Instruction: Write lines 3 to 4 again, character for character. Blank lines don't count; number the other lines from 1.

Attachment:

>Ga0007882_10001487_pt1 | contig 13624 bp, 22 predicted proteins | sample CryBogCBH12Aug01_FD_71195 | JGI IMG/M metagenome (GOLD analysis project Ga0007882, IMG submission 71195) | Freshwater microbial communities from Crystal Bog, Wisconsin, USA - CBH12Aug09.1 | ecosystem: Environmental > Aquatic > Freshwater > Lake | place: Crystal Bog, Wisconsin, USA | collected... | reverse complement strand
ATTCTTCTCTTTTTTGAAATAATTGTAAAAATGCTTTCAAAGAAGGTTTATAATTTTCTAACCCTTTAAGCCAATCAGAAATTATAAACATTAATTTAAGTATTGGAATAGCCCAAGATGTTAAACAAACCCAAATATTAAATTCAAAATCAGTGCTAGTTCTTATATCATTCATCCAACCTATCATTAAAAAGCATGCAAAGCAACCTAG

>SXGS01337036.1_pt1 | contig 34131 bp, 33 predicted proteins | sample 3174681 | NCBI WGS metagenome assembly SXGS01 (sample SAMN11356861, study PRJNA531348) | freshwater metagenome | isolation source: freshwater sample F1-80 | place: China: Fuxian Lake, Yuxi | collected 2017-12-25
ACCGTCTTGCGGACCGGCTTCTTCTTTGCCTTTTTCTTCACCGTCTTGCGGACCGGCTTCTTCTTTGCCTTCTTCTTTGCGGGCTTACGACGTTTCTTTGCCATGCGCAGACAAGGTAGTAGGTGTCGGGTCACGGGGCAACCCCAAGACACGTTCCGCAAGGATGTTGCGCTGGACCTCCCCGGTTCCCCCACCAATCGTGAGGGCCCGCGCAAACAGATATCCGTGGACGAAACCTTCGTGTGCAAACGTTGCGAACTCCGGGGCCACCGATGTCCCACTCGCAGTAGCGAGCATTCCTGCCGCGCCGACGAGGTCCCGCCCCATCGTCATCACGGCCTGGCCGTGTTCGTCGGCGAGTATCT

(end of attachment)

>SXGS01337036.1_pt1 | contig 34131 bp, 33 predicted proteins | sample 3174681 | NCBI WGS metagenome assembly SXGS01 (sample SAMN11356861, study PRJNA531348) | freshwater metagenome | isolation source: freshwater sample F1-80 | place: China: Fuxian Lake, Yuxi | collected 2017-12-25
ACCGTCTTGCGGACCGGCTTCTTCTTTGCCTTTTTCTTCACCGTCTTGCGGACCGGCTTCTTCTTTGCCTTCTTCTTTGCGGGCTTACGACGTTTCTTTGCCATGCGCAGACAAGGTAGTAGGTGTCGGGTCACGGGGCAACCCCAAGACACGTTCCGCAAGGATGTTGCGCTGGACCTCCCCGGTTCCCCCACCAATCGTGAGGGCCCGCGCAAACAGATATCCGTGGACGAAACCTTCGTGTGCAAACGTTGCGAACTCCGGGGCCACCGATGTCCCACTCGCAGTAGCGAGCATTCCTGCCGCGCCGACGAGGTCCCGCCCCATCGTCATCACGGCCTGGCCGTGTTCGTCGGCGAGTATCT